This is a male Small Skipper (Thymelicus sylvestris) butterfly. The dark mark in the forewing is the male’s scent brand. Essex Skipper is a confusingly similar but had black-tips to the antenna and a smaller scent brand. Unhelpfully the Large Skipper is almost exactly the same size though in that species the wings are more extensively edged darker.

The resident Buzzard often uses this post to rest. When I remember it might be there and have the camera ready it is usually missing: when I forget I usually flush it before I can get the camera ready. This morning I thought I was well-hidden behind the bushes as I approached, but the bird has clearly seen me and after this one shot it flew off.

This shows fruits and a single flower of Bittersweet (Solanum dulcamara). Also known as Bittersweet Nightshade and what I know as Woody Nightshade. It is frequently misidentified as Deadly Nightshade. But we should not be complacent as it is still toxic, though I ate 3 berries when I was about 5 and lived to tell the tale. I suffered more from the attempts to make me sick than I did from eating the fruits!

4 Mallard: 3 of these are drakes in partial eclipse plumage with patchy green gloss to the head. The duck is most easily confirmed by having a dark bill with thin orange edges.

This eclipse drake Mallard can really only be sexed by the greenish-yellow bill with a black nail.

Another eclipse drake Mallard: on this bird the shadow of the white neck-ring is just visible. Note even the characteristic curled tail-feather is missing.

This small hoverfly is the very common Melanostoma scalare

Another study of a soldier beetle, probably Rhagonycha fulva. Despite is vernacular name of bloodsucker it is harmless to man.

A Shaded Broad-bar moth. Frequently disturbed from grass during daylight. This looks to be a very fresh specimen.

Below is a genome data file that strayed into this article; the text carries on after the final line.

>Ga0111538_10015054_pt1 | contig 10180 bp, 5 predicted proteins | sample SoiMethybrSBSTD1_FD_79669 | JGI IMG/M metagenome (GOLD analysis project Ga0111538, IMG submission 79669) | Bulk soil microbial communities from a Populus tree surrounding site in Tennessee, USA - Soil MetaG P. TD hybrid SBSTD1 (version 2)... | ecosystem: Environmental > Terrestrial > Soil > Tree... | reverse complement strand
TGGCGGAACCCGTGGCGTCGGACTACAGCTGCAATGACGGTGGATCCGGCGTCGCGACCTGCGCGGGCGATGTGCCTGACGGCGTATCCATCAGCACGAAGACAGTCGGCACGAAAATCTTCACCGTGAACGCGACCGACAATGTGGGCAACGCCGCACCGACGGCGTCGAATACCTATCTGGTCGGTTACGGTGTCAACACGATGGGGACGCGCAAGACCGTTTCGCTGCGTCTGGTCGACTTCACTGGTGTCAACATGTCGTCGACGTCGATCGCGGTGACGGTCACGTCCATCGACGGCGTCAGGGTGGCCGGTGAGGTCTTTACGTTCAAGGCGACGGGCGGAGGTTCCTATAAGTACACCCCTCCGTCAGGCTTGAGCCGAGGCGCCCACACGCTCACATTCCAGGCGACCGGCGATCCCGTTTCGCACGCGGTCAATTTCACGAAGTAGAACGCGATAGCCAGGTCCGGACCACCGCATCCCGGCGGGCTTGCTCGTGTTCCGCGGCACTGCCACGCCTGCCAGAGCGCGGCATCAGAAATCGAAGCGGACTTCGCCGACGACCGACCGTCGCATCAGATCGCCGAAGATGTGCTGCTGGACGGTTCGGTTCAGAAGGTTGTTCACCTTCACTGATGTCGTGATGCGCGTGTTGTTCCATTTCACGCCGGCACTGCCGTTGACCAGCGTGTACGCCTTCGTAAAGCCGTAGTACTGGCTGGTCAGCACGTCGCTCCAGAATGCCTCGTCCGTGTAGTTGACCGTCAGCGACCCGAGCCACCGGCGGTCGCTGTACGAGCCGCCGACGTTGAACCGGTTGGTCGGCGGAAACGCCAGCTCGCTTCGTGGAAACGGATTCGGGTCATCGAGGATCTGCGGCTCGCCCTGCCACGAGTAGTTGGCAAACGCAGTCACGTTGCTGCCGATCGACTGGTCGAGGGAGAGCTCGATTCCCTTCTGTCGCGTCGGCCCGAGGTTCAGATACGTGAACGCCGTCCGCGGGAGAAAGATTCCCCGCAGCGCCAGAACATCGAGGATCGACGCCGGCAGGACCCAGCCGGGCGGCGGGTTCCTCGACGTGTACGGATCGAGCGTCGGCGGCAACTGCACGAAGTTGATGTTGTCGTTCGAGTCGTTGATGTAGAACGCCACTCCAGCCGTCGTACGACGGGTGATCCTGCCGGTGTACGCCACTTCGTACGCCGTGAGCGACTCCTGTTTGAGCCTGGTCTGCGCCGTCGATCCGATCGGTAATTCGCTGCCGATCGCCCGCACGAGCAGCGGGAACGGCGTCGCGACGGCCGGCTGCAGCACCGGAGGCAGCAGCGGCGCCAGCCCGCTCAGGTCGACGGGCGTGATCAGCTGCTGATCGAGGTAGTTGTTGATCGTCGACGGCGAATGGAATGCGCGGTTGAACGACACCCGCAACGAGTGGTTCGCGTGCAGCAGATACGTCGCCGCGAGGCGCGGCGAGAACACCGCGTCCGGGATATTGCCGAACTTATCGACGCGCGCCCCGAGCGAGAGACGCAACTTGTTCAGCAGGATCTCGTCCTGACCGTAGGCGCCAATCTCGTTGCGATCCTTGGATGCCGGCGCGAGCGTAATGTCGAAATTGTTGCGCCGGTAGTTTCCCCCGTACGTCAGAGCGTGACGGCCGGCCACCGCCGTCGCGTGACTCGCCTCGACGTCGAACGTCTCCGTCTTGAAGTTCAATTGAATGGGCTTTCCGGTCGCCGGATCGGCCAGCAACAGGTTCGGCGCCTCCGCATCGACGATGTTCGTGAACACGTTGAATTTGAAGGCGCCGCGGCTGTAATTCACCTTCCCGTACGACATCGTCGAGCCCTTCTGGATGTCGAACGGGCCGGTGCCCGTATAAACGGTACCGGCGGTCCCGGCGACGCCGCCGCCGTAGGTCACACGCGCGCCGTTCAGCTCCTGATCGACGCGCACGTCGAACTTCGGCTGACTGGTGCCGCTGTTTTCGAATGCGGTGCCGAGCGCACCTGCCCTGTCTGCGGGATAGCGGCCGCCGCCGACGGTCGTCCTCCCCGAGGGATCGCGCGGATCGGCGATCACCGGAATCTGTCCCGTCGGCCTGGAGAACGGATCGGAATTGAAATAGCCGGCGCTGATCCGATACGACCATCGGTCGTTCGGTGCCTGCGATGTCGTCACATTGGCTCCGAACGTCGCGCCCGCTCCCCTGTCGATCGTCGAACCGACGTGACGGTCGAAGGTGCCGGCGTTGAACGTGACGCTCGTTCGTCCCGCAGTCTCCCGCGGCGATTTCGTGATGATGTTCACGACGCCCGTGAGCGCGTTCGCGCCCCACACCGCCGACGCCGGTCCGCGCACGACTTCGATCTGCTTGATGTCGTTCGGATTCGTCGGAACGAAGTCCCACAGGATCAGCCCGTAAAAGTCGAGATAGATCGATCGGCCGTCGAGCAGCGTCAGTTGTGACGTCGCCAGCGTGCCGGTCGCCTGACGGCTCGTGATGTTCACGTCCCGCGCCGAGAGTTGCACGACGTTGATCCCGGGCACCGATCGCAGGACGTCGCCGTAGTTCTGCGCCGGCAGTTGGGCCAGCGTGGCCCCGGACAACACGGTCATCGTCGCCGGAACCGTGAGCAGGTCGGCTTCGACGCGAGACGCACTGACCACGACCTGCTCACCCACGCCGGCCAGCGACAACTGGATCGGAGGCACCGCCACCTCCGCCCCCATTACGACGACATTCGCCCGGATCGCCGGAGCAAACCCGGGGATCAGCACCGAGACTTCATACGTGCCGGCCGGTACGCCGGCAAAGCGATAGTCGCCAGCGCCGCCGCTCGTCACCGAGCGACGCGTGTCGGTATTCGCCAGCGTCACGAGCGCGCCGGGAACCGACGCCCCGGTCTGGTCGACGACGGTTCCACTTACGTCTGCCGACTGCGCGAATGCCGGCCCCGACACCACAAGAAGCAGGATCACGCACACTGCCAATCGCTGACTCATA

The combination of the pale stripe and the angled marks on the wing-tip identify this as Crambus pascuella (or Grass-veneer). A very common and easily disturbed grass moth.

This grass moth lacks the pale stripe of Crambus pascuella and is therefore the equally common Chrysoteuchia culmella (or Garden Grass-veneer). And no: I have no idea why such similar species are in different genera.

The underside of a Meadow Brown. Getting a photo without the shadow of a grass-stem totally defeated me.

(Ed Wilson)


Priorslee Flash: 6:05am – 6:45am

(59th visit of the year)

Grey Heron sitting high in tree on island.
All Mallard tucked well in the overhanging vegetation and impossible to accurately sex / age.
Still more Tufted Ducks including a probable duck – cannot rule out fledged juvenile.
Number of broods of Coot juveniles – indeed number of juveniles – hard to determine as well-grown birds very mobile. No sign of the new brood of juveniles seen yesterday, but may have been in nest somewhere.
A Willow Beauty moth shared a street-light with my first Clouded Border at this site.

2 + 1 Great Crested Grebes
1 Grey Heron
2 Swans
114 Greylag Geese
1 Cackling Goose
240 + 1 Canada Geese
The all-white feral goose
16 (?) Mallard
1 all-white feral Mallard-type duck
11 (10) Tufted Ducks
2 + 2 (1 brood) Moorhen
10 +11 (4? broods) Coots
2 Common Swifts
2 House Martin
2 (2) Blackcaps
2 (1) Chiffchaff

(Ed Wilson)